Public Description of Clinical Psychology

Clinical Psychology is a general practice and health service provider specialty in professional psychology. Clinical psychologists assess, diagnose, predict, prevent and treat psychopathology, mental disorders and other individual or group problems to improve behavior adjustment, adaptation, personal effectiveness and satisfaction.

What distinguishes Clinical Psychology as a general practice specialty is the breadth of problems addressed and of populations served. Clinical Psychology, in research, education, training and practice, focuses on individual differences, abnormal behavior, and mental disorders and their prevention, and lifestyle enhancement.

Advanced Scientific and Theoretical Knowledge Germane to the Specialty

Preparation for entry into the specialty begins at the doctoral level and serves as a basis for advanced postdoctoral training in Clinical Psychology or in one or another of the advanced specialties that build on its knowledge and application bases. The substantive areas of basic psychology in which clinical psychologists must have both theoretical and scientific knowledge include the biological, social and cognitive/affective bases of behavior and individual differences.

In addition, Clinical Psychology has a special focus on the areas of personality and its development and course, and psychopathology and its prevention and remediation. This emphasis includes the full span of psychopathological disorders and conditions, etiologies, environments, degrees of severity, developmental levels and the appropriate assessments, interventions and treatments that are associated with these conditions. Understanding of ethical principles, of diversity and of cultural context are integral components of the knowledge base of all aspects of Clinical Psychology.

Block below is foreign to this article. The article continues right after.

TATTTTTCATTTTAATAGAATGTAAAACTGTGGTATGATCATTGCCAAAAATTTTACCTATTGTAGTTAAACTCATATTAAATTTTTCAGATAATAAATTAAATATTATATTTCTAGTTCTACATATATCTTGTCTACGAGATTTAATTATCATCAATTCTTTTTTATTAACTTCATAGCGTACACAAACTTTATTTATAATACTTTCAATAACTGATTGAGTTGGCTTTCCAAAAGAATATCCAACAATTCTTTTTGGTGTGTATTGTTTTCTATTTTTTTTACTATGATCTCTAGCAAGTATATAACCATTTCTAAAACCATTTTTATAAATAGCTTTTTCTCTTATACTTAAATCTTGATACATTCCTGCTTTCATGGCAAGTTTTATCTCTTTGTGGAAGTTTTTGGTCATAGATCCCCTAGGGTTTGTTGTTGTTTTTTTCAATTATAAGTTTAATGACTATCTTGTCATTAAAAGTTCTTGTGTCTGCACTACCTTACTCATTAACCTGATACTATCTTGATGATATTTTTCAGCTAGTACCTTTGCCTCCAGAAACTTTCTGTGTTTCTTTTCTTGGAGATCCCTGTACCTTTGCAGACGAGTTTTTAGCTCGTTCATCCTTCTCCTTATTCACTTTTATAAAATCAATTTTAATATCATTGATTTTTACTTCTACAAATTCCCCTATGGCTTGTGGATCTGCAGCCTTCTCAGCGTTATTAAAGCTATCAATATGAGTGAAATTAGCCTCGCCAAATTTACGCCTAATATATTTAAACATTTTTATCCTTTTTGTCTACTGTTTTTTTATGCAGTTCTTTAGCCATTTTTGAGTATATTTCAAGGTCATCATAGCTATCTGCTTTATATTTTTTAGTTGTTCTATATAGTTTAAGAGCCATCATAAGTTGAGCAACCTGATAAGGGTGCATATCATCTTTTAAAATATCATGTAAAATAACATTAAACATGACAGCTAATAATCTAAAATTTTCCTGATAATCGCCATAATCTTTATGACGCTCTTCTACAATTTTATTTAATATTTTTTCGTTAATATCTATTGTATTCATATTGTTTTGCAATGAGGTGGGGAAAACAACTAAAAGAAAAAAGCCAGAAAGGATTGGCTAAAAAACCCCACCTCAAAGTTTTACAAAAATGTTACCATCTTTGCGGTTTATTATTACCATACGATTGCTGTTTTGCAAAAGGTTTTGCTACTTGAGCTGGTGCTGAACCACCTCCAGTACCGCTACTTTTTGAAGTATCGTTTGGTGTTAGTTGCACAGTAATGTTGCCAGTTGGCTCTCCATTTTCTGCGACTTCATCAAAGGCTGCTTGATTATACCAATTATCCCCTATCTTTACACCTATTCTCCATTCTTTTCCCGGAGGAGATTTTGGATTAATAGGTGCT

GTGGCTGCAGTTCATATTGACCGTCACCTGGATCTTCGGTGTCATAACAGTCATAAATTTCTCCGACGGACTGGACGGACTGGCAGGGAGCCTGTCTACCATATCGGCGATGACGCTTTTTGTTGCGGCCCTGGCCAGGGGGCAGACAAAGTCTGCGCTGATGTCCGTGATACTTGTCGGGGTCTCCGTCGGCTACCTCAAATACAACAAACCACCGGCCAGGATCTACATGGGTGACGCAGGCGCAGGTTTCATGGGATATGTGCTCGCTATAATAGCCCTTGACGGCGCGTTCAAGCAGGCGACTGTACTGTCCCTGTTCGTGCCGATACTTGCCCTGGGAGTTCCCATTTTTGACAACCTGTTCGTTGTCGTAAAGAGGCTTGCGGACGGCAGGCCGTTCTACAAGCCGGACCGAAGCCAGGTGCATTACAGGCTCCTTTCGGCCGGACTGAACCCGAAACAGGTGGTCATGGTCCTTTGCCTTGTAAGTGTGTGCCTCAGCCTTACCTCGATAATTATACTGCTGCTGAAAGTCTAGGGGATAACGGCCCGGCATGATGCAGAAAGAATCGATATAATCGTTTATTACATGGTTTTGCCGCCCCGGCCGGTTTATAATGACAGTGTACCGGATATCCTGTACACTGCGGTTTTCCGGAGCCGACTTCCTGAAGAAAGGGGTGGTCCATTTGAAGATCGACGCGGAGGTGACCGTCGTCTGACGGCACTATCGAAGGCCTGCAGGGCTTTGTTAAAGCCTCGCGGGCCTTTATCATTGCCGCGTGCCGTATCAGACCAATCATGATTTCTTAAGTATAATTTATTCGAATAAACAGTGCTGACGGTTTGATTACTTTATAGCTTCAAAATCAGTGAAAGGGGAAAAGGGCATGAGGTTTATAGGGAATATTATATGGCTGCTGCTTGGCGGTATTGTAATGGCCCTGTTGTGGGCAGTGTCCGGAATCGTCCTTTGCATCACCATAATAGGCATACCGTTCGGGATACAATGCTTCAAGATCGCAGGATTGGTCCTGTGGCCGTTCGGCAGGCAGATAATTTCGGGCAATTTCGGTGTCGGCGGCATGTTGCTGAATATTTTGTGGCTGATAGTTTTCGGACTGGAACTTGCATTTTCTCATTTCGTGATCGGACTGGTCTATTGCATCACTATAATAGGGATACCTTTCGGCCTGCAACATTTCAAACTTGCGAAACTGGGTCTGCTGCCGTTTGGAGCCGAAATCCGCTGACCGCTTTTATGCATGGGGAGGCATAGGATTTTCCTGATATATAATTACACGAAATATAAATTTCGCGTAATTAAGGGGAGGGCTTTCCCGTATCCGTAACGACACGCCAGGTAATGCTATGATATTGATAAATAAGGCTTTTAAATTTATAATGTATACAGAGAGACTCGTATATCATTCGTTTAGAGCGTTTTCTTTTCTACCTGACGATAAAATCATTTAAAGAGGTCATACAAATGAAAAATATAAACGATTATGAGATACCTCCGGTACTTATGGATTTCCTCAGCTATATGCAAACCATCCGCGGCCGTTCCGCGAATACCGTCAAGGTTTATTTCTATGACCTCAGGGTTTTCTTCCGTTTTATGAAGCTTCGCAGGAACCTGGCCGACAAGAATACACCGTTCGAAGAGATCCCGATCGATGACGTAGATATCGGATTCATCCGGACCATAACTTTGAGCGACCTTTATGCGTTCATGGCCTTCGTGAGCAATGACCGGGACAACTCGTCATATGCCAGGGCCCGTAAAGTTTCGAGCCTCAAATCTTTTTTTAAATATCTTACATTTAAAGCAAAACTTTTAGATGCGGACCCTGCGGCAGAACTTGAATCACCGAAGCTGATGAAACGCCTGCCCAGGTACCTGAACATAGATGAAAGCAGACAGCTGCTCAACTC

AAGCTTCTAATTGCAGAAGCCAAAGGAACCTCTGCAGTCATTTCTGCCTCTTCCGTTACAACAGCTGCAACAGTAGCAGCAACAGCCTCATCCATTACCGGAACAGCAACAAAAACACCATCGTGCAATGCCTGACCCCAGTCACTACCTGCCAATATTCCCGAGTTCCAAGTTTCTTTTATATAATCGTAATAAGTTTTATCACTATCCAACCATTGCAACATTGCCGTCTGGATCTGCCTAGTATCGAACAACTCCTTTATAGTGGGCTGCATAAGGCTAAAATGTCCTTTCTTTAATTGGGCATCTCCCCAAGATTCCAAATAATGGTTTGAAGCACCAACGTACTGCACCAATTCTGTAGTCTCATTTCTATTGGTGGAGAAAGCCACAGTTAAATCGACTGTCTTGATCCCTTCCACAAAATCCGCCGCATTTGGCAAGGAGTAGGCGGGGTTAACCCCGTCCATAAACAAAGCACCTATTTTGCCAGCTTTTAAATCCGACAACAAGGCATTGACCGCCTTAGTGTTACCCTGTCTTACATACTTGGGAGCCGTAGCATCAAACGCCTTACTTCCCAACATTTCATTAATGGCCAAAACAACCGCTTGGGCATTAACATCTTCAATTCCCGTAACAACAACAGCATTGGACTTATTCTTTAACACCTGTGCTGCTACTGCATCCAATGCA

Psychological assessment requires knowledge of the developmental and sociocultural normative expectations for the individual(s) assessed. The assessment of attitudinal, cognitive psychophysiological, affective and/or behavioral functions of individuals and groups is used to identify and measure unique characteristics which may require modification or amelioration to facilitate performance and social competence. Knowledge includes that of theoretical and applied principles of measurement and assessment, administration and scoring, and interpretation of results across diverse populations.

The knowledge base of intervention requires mastery of theories of psychotherapy and psychotherapeutic methods and awareness of current literature on effectiveness and emerging interventions. In addition, Clinical Psychology is built on knowledge of principles of behavioral change, clinical decision-making, and the professional and ethical concerns surrounding clinical practice. Clinical Psychology practitioners have a knowledge base relevant to the populations served, such as cultural awareness, and patterns of normal and deviant development across the life span.

Consultation utilizes knowledge of consultation models in clinical psychology; the theoretical and empirical bases of assessment, diagnosis and intervention; and knowledge of the roles and functions of other professionals with whom clinical psychologists interact, such as physicians, attorneys and educators.

Supervision requires knowledge of the theoretical, clinical and empirical bases set forth in the rich and extensive literature on clinical supervision as a professional activity.